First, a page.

This thesis looks at how the Roman poet Lucan uses the character of Cato to elucidate his beliefs about Fortune and Stoicism. The traditional Stoic view of Fortune views it as a force for good that allows people to improve through hardship. Lucan portrays Fortune as a purely antagonistic force that actively seeks to harm the Roman people and corrupt even good individuals like Cato. Lucan's Fortune arranges events to place Cato in a situation where it is impossible to maintain his virtue. Rather than providing him an opportunity to improve in the civil war, Fortune makes it so that whatever choice Cato makes, he becomes guilty. Brutus' dialogue with Cato in Book 2 of Pharsalia illuminates the position that Cato is in. Brutus looks to Cato as the traditional Stoic exemplar that can forge a path for virtue in civil war. However, Cato admits that joining any side in the civil war would cause him to become guilty. Fortune's support of Caesar and its dominance over contemporary events has forced Cato into this situation. Cato's desert march in Book 9 continues to show Fortune's dominance over Cato by continually denying him opportunities to gain virtue for himself. Lucan's portrayal of Fortune shows his rejection of Stoic teaching about Fortune and the ultimate futility of trying to remain virtuous in a time of civil war.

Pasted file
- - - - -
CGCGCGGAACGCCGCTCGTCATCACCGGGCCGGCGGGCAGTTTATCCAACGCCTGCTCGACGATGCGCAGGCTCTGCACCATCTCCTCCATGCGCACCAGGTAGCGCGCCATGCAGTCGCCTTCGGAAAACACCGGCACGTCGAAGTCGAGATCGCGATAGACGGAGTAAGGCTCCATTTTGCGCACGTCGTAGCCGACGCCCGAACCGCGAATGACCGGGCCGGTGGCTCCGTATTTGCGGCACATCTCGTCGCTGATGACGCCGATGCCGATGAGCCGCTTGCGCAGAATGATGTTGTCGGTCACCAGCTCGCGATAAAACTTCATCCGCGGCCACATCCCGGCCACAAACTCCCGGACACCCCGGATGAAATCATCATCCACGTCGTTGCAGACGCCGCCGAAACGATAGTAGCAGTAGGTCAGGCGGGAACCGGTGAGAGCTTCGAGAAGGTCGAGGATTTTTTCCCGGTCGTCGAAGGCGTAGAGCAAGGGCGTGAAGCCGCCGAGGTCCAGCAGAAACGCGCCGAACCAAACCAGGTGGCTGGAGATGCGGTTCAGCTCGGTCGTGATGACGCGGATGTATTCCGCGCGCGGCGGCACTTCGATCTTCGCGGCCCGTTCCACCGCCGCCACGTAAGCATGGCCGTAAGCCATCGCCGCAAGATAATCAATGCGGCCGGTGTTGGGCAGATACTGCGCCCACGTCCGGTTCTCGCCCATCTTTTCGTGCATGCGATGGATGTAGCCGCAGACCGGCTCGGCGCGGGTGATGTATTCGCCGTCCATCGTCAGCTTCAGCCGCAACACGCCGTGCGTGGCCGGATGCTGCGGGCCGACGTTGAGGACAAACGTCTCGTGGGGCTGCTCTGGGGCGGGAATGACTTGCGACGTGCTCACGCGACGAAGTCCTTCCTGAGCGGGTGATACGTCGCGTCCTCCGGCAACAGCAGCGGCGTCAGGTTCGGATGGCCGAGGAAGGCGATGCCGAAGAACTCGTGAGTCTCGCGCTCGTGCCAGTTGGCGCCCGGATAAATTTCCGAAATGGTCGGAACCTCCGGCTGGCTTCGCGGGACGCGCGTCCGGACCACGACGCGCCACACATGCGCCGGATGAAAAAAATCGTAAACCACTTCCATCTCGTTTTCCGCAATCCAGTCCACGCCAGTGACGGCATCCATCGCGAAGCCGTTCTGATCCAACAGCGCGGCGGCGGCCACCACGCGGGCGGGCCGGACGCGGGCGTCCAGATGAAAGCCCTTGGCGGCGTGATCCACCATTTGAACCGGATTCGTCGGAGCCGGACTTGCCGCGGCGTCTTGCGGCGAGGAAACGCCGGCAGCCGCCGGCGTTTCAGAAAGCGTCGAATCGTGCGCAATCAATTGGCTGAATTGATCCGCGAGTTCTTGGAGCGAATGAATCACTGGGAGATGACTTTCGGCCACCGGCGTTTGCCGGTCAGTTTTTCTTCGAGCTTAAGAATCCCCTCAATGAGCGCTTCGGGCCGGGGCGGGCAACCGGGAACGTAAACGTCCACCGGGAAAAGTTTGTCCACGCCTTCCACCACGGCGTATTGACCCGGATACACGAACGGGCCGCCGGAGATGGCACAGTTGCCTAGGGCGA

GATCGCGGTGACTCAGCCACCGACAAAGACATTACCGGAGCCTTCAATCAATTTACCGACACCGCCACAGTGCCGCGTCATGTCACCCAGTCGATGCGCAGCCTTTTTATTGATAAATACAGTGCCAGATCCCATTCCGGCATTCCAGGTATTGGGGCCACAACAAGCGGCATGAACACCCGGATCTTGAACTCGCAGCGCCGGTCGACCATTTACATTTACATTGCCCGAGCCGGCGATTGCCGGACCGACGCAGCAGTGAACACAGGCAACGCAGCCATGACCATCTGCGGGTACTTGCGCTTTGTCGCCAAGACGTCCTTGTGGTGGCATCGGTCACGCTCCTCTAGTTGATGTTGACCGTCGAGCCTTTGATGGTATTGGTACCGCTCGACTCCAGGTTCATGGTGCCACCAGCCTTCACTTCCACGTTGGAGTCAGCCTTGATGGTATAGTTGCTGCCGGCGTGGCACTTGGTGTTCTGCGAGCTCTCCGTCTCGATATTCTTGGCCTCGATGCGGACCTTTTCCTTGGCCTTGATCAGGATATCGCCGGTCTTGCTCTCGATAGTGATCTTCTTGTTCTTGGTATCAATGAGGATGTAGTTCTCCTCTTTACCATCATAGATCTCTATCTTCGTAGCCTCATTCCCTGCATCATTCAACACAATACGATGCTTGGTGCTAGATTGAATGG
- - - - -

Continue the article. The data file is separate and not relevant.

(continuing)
College and Department
Humanities; Comparative Arts and Letters
BYU ScholarsArchive Citation
Pribil, Nathaniel Brent, "Virtue Conquered by Fortune: Cato in Lucan's Pharsalia" (2017). Theses and Dissertations. 6625.
Lucan, stoicism, Fortune, Pharsalia, Cato, Seneca the Younger